We are constantly reminded how exercise benefits our bone and muscle health or reduces fat. However, we are also seeing growing interest in an often overlooked element of our anatomy: our fascia.
Fascia is a thin covering of connective tissue, primarily made of collagen – a rope-like structure that provides strength and protection to many areas of the body. It surrounds and holds in place every organ, blood vessel, bone, nerve fiber and muscle. And scientists are increasingly recognizing its importance for muscle and bone health.
It’s hard to see fascia in the body, but you can get an idea of what it looks like if you look at a steak. These are fine white streaks on the surface or between layers of meat.
Fascia performs general and special functions in the body and is arranged in several ways. The superficial fascia closest to the surface lies under the skin, between the layers of fat. Next we have the deep fascia which covers the muscles, bones and blood vessels.
The link between the health and function of fascia, muscles and bones is strengthened by recent studies that show the important role fascia plays in the working of muscles, helping muscle cells contract to generate force and affecting muscle stiffness.
Each muscle is wrapped in fascia. These layers are important because they allow adjacent or overlapping muscles to move freely without affecting each other’s functions.
Fascia also helps with the transition of force through the musculoskeletal system. An example of this is our ankle, where the Achilles tendon transfers force to the plantar fascia. This sees forces travel vertically downward through the Achilles tendon, then being transferred horizontally to the sole of the foot – the plantar fascia – during movement.
A similar force transition is seen from the chest muscles to the forearm muscle groups. There are similar fascia connection chains in other areas of the body.
When the fascia is damaged
When fascia is not functioning properly, such as after an injury, the layers become less able to facilitate movement over each other or facilitate the transfer of force. Damage to the fascia takes a long time to repair, probably because it has cells similar to tendons (fibroblasts) and has a limited blood supply.
Recently, fascia, particularly the layers near the surface, has been shown to have the second largest number of nerves after the skin.
Muscle fascial linings have also been associated with pain related to surgery, musculoskeletal injuries related to sports, exercise, and aging. Up to 30% of people with musculoskeletal pain may have fascial damage or fascia may be the cause.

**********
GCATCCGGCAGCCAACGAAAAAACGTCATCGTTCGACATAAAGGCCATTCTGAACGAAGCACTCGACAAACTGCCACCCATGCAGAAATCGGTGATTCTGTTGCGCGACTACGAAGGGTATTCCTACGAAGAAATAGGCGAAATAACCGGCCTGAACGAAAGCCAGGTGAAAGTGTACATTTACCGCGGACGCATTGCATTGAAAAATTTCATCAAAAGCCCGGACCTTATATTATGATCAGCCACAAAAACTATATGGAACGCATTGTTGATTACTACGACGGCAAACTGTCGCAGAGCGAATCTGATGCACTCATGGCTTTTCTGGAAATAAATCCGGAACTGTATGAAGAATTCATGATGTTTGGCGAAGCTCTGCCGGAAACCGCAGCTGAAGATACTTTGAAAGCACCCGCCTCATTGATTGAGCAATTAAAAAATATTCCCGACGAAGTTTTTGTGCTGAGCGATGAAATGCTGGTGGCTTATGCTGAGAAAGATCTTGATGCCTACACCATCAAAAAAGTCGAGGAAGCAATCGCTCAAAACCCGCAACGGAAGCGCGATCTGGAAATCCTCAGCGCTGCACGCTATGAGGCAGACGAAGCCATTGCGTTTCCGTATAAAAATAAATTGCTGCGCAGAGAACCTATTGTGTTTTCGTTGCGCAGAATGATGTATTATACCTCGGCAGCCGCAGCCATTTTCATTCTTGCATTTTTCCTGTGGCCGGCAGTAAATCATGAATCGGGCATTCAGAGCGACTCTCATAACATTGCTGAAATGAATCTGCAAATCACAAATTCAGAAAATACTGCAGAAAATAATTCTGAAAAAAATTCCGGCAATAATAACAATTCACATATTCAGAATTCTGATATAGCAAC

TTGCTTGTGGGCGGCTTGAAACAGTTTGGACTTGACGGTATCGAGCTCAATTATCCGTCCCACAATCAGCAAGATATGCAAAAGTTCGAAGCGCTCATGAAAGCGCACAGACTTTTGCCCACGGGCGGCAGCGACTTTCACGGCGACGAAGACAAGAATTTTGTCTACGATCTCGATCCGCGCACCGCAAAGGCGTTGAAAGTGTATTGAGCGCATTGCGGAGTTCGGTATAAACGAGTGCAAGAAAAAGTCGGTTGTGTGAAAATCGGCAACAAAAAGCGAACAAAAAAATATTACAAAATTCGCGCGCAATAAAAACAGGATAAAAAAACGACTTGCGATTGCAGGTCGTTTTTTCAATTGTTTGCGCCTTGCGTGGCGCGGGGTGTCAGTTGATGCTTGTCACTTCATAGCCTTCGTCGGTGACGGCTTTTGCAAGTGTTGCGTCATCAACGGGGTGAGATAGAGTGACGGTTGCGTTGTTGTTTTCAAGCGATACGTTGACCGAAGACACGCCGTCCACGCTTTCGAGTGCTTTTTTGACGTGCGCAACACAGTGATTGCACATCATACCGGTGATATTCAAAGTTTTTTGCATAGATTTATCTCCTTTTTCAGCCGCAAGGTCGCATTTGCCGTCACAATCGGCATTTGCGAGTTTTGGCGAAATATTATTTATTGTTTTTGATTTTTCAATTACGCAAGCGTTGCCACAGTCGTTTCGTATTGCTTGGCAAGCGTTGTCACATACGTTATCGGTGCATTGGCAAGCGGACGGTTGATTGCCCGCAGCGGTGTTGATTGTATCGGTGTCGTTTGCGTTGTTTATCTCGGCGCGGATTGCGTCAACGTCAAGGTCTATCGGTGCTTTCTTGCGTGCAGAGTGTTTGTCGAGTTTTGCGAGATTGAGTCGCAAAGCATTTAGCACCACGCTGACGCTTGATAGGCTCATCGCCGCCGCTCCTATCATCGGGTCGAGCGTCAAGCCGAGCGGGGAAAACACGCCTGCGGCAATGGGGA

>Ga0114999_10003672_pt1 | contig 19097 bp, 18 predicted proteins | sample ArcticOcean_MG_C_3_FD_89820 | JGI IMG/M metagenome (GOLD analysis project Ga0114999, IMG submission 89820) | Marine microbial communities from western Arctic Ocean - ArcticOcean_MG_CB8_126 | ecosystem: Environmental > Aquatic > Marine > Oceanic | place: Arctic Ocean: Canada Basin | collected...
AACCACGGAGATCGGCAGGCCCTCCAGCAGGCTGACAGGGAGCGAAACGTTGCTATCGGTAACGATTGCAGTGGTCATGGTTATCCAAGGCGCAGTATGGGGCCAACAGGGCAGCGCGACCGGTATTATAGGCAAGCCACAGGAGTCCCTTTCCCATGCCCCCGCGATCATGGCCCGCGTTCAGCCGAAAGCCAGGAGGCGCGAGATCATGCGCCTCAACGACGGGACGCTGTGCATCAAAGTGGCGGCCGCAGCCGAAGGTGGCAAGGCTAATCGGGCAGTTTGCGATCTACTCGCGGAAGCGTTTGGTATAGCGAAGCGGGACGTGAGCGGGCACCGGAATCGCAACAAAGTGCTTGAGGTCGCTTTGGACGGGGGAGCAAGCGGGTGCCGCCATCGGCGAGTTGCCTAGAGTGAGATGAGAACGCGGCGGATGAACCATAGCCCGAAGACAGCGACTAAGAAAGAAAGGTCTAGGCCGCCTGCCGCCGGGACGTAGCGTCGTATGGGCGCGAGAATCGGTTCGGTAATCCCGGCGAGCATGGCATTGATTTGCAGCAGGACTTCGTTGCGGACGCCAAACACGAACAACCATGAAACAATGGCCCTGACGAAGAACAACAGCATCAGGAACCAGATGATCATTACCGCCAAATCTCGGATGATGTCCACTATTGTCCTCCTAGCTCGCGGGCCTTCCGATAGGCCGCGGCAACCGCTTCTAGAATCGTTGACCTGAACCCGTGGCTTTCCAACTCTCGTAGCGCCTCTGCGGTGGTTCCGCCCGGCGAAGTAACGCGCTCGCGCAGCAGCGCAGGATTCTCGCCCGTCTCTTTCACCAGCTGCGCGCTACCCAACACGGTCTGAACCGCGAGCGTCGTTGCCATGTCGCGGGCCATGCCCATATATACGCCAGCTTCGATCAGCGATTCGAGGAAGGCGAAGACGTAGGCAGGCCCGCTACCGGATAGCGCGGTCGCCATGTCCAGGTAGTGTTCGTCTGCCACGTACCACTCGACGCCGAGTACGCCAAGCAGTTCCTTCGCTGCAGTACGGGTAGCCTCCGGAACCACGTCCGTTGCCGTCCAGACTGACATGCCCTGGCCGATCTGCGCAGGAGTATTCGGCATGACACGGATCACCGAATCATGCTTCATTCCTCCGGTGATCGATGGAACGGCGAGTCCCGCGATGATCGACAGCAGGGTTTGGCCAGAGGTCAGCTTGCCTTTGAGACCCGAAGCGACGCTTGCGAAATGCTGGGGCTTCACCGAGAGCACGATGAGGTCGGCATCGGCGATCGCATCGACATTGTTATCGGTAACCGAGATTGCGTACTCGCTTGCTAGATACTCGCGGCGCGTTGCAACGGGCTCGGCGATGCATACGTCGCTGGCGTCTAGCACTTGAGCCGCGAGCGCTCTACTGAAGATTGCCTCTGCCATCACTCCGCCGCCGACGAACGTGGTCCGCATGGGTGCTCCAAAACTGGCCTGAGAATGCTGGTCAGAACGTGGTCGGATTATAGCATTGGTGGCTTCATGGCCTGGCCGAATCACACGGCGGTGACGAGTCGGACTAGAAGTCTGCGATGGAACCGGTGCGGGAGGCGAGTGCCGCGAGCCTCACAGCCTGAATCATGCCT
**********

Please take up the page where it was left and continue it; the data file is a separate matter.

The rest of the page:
A type of massage called fascial manipulation, developed by Italian physiotherapist Luigi Stecco in the 1980s, has been shown to improve pain caused by patellar tendinopathy (pain in the tendon below the kneecap), short and long. long-term.
Fascial manipulation has also shown positive results in the treatment of chronic shoulder pain.
One of the growing trends in musculoskeletal injury treatment is Kinesio tape, often used in professional sports. It is also used to supplement fascia function and is used to treat chronic lower back pain where fascia involvement is a factor.
Fascia in disease
In addition to being damaged, fascia can also provide pathways through which infections can spread, within the muscles.
The spaces between the fascial layers are usually closed (think folded cling film), but when an infection occurs, germs can spread between these layers. This is a particular problem in the neck, where there are several layers of fascia allowing infections to spread.
In severe cases, surgery is often necessary to remove dead tissue and preserve the remaining healthy tissue.
One of the prime examples of how healthy fascia functions and the challenges its dysfunction can cause is plantar fasciitis, a common complaint, which causes pain around the heel and arch of the foot.
This incredibly common disease affects 5 to 7% of people and reaches 22% among athletes. It is recognized as an overuse injury, causing thickening of the fascial bands on the soles of the feet that help support the arch of the foot.
Fascia can also be involved in more serious health conditions, such as necrotizing fasciitis. It is a rare but serious bacterial disease that can spread quickly through the body and cause death.
The disease is almost always caused by bacteria, especially group A. Streptococcus Or Staphylococcus aureus. The initial infection comes from a cut or scratch, then the bacteria travel along the fascia to other areas away from the initial access site and multiply in the ideal environment provided by the warm recesses of the fascia. body.
We can see it better now
One of the reasons fascia has been neglected in health and disease is that it was difficult to see with current imaging technology. More recently, however, MRI and ultrasound have been shown to be beneficial for visualizing fascia, particularly in musculoskeletal conditions such as plantar fasciitis and pathological changes in the fascia of the shoulder and neck.
With the growing interest in fascia and the growing understanding of its contribution to musculoskeletal health, it is wise to suggest that we care for it in the same way as we do the rest of the musculoskeletal system: by using them.
Simple techniques like foam rolling and stretching are beneficial for increasing mobility, but there is still much to learn about our fascia and the role it plays in our daily health.
Adam Taylor, Professor and Director of the Clinical Anatomy Learning Centre, Lancaster University
This article is republished from The Conversation under a Creative Commons license. Read the original article.
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